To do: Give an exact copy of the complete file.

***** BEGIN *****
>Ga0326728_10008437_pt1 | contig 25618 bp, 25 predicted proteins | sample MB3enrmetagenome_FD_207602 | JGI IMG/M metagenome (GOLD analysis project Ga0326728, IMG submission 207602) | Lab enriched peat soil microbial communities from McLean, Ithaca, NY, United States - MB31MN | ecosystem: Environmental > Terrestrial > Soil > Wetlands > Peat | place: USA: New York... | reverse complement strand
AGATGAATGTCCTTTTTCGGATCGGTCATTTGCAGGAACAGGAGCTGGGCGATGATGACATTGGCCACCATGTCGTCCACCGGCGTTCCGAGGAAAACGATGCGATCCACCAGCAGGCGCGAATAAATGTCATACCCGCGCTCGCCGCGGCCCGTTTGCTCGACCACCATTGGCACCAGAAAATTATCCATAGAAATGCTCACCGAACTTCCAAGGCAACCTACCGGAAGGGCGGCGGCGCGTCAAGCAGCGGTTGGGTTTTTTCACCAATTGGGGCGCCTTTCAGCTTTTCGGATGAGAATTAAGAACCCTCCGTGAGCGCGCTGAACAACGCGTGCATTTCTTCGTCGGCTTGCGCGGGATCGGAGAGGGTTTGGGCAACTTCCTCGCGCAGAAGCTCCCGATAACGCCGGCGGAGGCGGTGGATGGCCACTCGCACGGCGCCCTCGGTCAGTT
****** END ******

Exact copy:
>Ga0326728_10008437_pt1 | contig 25618 bp, 25 predicted proteins | sample MB3enrmetagenome_FD_207602 | JGI IMG/M metagenome (GOLD analysis project Ga0326728, IMG submission 207602) | Lab enriched peat soil microbial communities from McLean, Ithaca, NY, United States - MB31MN | ecosystem: Environmental > Terrestrial > Soil > Wetlands > Peat | place: USA: New York... | reverse complement strand
AGATGAATGTCCTTTTTCGGATCGGTCATTTGCAGGAACAGGAGCTGGGCGATGATGACATTGGCCACCATGTCGTCCACCGGCGTTCCGAGGAAAACGATGCGATCCACCAGCAGGCGCGAATAAATGTCATACCCGCGCTCGCCGCGGCCCGTTTGCTCGACCACCATTGGCACCAGAAAATTATCCATAGAAATGCTCACCGAACTTCCAAGGCAACCTACCGGAAGGGCGGCGGCGCGTCAAGCAGCGGTTGGGTTTTTTCACCAATTGGGGCGCCTTTCAGCTTTTCGGATGAGAATTAAGAACCCTCCGTGAGCGCGCTGAACAACGCGTGCATTTCTTCGTCGGCTTGCGCGGGATCGGAGAGGGTTTGGGCAACTTCCTCGCGCAGAAGCTCCCGATAACGCCGGCGGAGGCGGTGGATGGCCACTCGCACGGCGCCCTCGGTCAGTT